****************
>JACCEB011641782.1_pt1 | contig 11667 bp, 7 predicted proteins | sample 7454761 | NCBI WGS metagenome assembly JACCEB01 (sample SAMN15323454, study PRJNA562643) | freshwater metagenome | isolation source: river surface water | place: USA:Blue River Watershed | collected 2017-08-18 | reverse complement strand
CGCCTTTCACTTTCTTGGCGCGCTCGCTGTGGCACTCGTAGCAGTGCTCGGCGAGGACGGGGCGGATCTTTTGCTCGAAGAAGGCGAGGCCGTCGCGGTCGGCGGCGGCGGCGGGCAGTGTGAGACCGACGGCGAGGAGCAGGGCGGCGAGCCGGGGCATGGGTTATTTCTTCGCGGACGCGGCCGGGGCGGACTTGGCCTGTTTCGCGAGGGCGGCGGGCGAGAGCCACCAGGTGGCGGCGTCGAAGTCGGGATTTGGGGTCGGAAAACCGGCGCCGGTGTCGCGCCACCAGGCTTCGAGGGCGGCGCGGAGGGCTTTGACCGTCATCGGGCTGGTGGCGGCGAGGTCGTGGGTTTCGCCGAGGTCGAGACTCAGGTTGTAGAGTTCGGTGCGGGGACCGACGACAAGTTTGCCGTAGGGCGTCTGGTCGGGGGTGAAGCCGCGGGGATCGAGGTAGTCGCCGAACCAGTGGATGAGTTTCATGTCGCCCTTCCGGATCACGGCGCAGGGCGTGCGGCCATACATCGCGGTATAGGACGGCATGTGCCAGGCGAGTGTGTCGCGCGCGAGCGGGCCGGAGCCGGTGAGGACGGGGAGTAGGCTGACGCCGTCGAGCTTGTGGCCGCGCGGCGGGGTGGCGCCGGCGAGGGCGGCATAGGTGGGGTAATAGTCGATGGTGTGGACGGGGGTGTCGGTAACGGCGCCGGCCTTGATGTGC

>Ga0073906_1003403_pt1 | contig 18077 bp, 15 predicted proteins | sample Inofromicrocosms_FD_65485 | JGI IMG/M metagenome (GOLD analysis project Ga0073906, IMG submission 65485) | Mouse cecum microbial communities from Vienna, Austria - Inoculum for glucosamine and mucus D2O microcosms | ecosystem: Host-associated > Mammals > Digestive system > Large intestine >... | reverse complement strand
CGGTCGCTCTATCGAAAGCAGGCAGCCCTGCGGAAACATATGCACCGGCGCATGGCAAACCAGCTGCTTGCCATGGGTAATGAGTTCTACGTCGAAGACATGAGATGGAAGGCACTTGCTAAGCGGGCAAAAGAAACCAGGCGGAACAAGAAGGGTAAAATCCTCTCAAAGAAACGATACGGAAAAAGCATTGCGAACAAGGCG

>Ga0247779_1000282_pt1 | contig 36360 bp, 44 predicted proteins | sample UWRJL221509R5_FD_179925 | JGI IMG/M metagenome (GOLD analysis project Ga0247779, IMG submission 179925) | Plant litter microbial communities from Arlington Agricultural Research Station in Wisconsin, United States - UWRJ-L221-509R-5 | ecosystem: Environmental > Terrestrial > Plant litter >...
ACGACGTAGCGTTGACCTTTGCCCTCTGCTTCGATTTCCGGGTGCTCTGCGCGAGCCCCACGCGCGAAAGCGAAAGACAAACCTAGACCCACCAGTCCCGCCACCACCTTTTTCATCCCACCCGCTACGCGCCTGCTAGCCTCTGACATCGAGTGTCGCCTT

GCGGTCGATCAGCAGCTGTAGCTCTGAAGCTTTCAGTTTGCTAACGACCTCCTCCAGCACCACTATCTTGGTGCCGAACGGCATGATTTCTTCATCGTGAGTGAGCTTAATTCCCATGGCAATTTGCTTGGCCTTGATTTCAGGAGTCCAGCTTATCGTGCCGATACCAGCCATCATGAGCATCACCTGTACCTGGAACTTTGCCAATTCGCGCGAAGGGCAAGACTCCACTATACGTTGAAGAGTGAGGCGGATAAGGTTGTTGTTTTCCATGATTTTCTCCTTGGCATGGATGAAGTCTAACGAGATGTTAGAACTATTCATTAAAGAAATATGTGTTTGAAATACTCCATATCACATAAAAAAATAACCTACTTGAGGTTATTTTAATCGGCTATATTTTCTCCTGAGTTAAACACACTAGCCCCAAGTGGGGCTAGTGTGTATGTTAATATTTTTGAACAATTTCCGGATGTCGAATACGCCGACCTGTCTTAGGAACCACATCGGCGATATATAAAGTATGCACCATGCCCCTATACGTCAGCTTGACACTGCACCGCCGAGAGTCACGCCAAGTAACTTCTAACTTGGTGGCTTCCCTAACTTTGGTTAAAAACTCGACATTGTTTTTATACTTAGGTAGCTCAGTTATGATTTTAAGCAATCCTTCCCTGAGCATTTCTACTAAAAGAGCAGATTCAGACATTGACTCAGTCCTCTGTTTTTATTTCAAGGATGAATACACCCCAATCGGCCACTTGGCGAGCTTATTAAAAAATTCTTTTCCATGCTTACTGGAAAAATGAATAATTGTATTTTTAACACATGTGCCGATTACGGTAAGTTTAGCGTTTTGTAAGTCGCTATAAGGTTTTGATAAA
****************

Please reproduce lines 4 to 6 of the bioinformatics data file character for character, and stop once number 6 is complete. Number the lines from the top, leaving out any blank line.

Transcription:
CGGTCGCTCTATCGAAAGCAGGCAGCCCTGCGGAAACATATGCACCGGCGCATGGCAAACCAGCTGCTTGCCATGGGTAATGAGTTCTACGTCGAAGACATGAGATGGAAGGCACTTGCTAAGCGGGCAAAAGAAACCAGGCGGAACAAGAAGGGTAAAATCCTCTCAAAGAAACGATACGGAAAAAGCATTGCGAACAAGGCG

>Ga0247779_1000282_pt1 | contig 36360 bp, 44 predicted proteins | sample UWRJL221509R5_FD_179925 | JGI IMG/M metagenome (GOLD analysis project Ga0247779, IMG submission 179925) | Plant litter microbial communities from Arlington Agricultural Research Station in Wisconsin, United States - UWRJ-L221-509R-5 | ecosystem: Environmental > Terrestrial > Plant litter >...
ACGACGTAGCGTTGACCTTTGCCCTCTGCTTCGATTTCCGGGTGCTCTGCGCGAGCCCCACGCGCGAAAGCGAAAGACAAACCTAGACCCACCAGTCCCGCCACCACCTTTTTCATCCCACCCGCTACGCGCCTGCTAGCCTCTGACATCGAGTGTCGCCTT